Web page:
Ragnarok: The End of the Gods

Kobo ebook | September 6, 2011

byA. S. Byatt

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Ragnarok retells the finale of Norse mythology. A story of the destruction of life on this planet and the end of the gods themselves: what more relevant myth could any modern writer choose? Just as Wagner used this dramatic and catastrophic struggle for the climax of his Ring Cycle, so A.S. Byatt now reinvents it in all its intensity and glory.

As the bombs of the Blitz rain down on Britain, one young girl is evacuated to the countryside. She is struggling to make sense of her new wartime life. Then she is given a copy of Asgard and the Gods - a book of ancient Norse myths - and her inner and outer worlds are transformed.

How could this child know that fifty years on many of the birds and flowers she took for granted on her walks to school would become extinct? War, natural disaster, reckless gods and the recognition of impermanence in the world are just some of the threads that A.S. Byatt weaves into this most timely of books. Linguistically stunning and imaginatively abundant, this is a landmark work of fiction from one of the world's truly great writers.


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Ragnarok retells the finale of Norse mythology. A story of the destruction of life on this planet and the end of the gods themselves: what more relevant myth could any modern writer choose? Just as Wagner used this dramatic and catastrophic struggle for the climax of his Ring Cycle, so A.S. Byatt now reinvents it in all its intensity a...

Format:Kobo ebookPublished:September 6, 2011Publisher:Knopf CanadaLanguage:English

The following ISBNs are associated with this title:

ISBN - 10:0307401847

ISBN - 13:9780307401847

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Customer Reviews of Ragnarok: The End of the Gods

Reviews

Rated 4 out of 5 by from The End of the World as We Know It This is not exactly a novel. Not exactly fiction, not exactly autobiography, not exactly allegory. Ragnarök: The End of the Gods, A.S. Byatt’s reweaving of the Norse cycle of myths is, for such a short book, epic. Ragnarök loosely tells the story of the thin child, an otherwise unnamed waif who is a loose representation of Byatt in her childhood, sent to the English countryside during World War II. She finds a book about the Norse gods that opens up her imaginative playground and, indeed, her world view. We follow her as she traipses, book-bag in one hand and gas-mask in the other, through fields of flowers and dreamscapes of great Norse battles, puzzling out what she believes to be true about the world around her. We are given a younger avatar of the author, are seeing the world through that younger self’s eyes, and yet are being given analysis in a very adult voice. What linear narration there is belongs to the retelling of the myths, beginning with the creation of the gods’ world to the creation of this world to the inexorable destruction of it all. Byatt adopts a slightly archaic tone that is perfect for the subject matter: she sounds like she is telling myths and legends without ever sounding pretentious. This artifice is the most natural way of telling stories of one-eyed Odin and the trickster Loki, Loki’s monstrous children and dead warriors fighting forever in Valhalla and the beautiful, doomed Baldur who must fall at the hands of his fellow gods. Throughout we have the thin child’s narrative—not framing the myths so much as interweaving with them—comparing these Norse myths to the Christian myths she taught in school and church, deciding that both are stories and that she doesn’t “believe” with faith in either story cycle. Loveliness abounds in this book. Byatt’s love of words, love of shaping the story, gets full play here. As the gods create their world by naming things so too does Byatt. The thin child “liked seeing, learning, and naming things. Daisies. Day’s eyes, she learned with a frisson of pleasure…vetches and lady’s bedstraw, forgetmenots and speedwells, foxgloves, viper’s bugloss, cow parsley, deadly nightshade (wreathed in the hedges), willowherb and cranesbill, hairy bitter-cress, docks (good for wounds and stings), celan-dines, campions and ragged robin.” I can get happily lost in this ocean of lovely language. Byatt creates and recreates worlds for the thin child and for her readers to dive into. Byatt uses the myths to discuss obliquely problems of the modern world. For example, she considers the fact that our world was built from the skull—in the mind, as it were—of Ymir, and that the sun and moon are pursued across the sky each day by howling, snapping wolves. A cosmological tale to explain the movement of the heavenly bodies across the sky, certainly, but Byatt also draws upon the idea of wolves in the mind, forever causing anxiety, unrelenting in their vicious, violent pursuit. Likewise, the World-Tree, Ygdrassil, and the Sea-Tree, Rándrasill, described in such loving, interconnected detail, make for beautiful metaphors of our own planet’s ecology; their destruction speaks to the ecological havoc being wrought by us upon our world. And in the end, the gods’ own nature brings about their doom. Their inability to stop being destructive, their inability to break free of the story they have shaped for themselves, means that the always inevitable (ineluctable, as Byatt says) ending, the Ragnarök they all knew was coming, cannot but come. Byatt is not directly pointing and saying “See, humans? You are in the same position!” She is not smug or knowing, and yet there are parallels to be drawn from these stories that are apt for our times. ~*~ Like this excerpt? Read the full review, plus other book reviews, at http://editorialeyes.wordpress.com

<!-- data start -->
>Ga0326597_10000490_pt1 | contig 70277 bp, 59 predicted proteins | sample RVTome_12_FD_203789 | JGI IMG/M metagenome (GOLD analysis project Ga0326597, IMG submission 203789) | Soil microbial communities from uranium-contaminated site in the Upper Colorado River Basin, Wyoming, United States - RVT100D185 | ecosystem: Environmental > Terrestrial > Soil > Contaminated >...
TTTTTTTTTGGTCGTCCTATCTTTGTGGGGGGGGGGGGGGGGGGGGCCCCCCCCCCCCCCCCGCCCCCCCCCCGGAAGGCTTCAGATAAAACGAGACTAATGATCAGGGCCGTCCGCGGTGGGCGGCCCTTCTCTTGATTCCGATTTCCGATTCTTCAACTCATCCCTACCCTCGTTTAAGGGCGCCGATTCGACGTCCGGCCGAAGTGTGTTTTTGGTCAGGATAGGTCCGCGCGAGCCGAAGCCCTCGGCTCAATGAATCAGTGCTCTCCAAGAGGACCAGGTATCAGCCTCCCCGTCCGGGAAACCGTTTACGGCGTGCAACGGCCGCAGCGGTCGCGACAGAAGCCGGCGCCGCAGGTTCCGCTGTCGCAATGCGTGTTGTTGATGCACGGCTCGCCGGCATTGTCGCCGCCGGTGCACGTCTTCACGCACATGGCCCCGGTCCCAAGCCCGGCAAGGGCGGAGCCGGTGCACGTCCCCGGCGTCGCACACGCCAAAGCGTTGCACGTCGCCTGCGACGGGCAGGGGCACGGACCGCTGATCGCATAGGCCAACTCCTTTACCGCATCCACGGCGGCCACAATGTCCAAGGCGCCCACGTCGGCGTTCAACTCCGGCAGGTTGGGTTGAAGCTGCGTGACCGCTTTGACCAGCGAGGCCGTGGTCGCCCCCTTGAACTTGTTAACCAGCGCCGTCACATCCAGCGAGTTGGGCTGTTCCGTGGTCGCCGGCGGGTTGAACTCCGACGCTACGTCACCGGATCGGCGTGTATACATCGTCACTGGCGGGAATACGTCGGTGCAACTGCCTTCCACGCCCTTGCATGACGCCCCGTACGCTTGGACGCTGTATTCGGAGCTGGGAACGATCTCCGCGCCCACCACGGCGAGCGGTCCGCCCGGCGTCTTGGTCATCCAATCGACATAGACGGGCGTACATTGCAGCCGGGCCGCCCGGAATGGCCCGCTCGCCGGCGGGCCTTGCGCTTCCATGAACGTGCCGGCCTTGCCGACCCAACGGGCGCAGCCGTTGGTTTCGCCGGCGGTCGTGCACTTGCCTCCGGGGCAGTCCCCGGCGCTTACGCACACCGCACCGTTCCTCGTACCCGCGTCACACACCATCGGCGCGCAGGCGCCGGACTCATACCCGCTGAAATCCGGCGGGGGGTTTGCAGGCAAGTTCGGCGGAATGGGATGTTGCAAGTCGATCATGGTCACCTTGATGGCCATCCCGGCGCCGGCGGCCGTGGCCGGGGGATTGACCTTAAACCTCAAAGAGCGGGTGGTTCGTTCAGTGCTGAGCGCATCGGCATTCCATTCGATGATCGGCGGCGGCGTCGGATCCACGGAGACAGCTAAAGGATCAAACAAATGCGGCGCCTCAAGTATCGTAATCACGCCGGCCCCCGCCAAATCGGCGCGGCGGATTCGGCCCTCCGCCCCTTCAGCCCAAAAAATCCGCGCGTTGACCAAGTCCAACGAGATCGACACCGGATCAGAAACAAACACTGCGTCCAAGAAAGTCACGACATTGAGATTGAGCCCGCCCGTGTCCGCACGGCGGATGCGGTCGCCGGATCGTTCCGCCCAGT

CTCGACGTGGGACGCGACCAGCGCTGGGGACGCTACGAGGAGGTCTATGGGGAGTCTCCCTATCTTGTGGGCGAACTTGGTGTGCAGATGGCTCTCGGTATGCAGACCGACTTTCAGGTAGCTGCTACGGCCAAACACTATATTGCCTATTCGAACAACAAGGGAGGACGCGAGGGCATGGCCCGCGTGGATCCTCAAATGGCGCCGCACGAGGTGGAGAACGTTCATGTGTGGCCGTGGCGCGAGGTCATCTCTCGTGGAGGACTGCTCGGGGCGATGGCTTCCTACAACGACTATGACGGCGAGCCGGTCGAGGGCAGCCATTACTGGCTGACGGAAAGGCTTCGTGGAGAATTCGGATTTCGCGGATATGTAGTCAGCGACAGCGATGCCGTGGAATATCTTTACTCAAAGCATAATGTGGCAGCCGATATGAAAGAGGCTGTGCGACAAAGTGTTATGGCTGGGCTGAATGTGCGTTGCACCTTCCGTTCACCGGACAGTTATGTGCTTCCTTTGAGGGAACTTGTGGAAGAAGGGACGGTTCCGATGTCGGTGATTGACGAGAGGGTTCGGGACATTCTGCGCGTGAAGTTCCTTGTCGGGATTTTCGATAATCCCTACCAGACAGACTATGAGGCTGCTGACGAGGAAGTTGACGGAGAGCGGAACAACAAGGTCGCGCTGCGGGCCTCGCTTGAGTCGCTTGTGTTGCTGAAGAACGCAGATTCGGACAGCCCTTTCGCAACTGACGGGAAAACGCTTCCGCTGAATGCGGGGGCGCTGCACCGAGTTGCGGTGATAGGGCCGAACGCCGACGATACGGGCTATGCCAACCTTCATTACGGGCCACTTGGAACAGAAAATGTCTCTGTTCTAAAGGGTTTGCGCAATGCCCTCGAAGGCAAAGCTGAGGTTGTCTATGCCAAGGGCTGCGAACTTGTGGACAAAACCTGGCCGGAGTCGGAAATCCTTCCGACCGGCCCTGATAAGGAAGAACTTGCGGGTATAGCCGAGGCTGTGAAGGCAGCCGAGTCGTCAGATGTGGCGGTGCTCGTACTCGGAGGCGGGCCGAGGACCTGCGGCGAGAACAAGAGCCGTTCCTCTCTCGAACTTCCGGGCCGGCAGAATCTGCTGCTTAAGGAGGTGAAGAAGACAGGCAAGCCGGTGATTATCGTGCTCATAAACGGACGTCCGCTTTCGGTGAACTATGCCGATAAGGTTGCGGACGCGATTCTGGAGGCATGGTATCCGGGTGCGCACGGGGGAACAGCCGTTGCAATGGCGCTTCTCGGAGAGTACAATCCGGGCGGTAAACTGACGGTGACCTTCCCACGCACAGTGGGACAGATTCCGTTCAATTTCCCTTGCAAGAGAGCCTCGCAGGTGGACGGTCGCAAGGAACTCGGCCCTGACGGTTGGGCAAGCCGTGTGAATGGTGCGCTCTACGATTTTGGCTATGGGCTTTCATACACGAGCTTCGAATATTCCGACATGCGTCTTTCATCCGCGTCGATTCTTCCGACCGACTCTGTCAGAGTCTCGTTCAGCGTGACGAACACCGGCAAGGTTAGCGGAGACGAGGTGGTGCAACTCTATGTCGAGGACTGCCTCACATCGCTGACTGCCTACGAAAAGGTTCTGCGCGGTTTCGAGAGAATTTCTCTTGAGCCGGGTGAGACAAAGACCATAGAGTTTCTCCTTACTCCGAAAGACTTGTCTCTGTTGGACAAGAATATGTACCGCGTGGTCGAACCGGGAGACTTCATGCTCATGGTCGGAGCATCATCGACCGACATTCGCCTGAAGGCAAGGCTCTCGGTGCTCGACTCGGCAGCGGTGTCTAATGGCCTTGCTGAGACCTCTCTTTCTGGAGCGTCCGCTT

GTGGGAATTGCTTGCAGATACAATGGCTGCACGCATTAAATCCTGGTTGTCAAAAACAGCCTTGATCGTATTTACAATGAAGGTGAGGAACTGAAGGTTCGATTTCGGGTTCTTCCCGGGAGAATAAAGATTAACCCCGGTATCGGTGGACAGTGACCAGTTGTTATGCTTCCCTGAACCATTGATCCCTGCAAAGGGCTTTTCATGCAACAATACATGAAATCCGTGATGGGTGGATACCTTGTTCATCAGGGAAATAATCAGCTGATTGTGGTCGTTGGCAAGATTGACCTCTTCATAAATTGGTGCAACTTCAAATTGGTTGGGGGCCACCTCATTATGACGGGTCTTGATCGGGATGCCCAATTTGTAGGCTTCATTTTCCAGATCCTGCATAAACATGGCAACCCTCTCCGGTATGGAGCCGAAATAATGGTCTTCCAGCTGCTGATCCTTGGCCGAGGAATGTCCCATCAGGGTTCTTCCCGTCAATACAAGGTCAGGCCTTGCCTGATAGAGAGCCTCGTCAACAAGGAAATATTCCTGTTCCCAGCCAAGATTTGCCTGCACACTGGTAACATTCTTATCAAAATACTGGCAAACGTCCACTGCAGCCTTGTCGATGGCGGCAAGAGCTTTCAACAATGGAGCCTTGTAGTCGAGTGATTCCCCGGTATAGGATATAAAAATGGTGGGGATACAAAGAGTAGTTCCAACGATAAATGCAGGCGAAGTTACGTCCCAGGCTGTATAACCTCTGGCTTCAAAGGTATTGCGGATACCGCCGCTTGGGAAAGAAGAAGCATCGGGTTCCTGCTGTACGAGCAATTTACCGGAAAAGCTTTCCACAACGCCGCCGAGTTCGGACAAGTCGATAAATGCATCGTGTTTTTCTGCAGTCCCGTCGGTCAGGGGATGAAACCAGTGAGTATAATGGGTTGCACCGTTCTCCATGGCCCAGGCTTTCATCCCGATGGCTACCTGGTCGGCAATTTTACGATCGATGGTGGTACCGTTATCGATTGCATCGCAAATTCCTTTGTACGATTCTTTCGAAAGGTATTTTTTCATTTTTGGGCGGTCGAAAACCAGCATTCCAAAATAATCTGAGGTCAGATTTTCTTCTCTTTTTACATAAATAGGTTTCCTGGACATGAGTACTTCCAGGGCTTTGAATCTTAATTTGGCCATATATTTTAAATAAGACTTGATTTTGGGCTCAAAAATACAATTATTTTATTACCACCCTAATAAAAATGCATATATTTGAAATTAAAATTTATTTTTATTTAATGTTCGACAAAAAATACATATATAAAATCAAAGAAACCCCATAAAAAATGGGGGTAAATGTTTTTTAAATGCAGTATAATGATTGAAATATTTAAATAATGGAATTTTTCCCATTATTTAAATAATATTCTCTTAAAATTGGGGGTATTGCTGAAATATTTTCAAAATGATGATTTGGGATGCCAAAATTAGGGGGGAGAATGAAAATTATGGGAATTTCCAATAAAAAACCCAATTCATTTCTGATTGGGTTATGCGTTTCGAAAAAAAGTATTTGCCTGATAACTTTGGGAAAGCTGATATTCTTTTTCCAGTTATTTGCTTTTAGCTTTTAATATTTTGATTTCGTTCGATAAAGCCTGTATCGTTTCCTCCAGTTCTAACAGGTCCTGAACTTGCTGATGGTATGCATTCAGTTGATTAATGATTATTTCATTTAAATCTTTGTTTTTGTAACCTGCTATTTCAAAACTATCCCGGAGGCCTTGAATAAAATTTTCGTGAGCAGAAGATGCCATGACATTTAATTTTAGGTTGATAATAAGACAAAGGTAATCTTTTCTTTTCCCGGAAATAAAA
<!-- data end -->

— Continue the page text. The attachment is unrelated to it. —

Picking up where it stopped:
Date published: 2011-11-07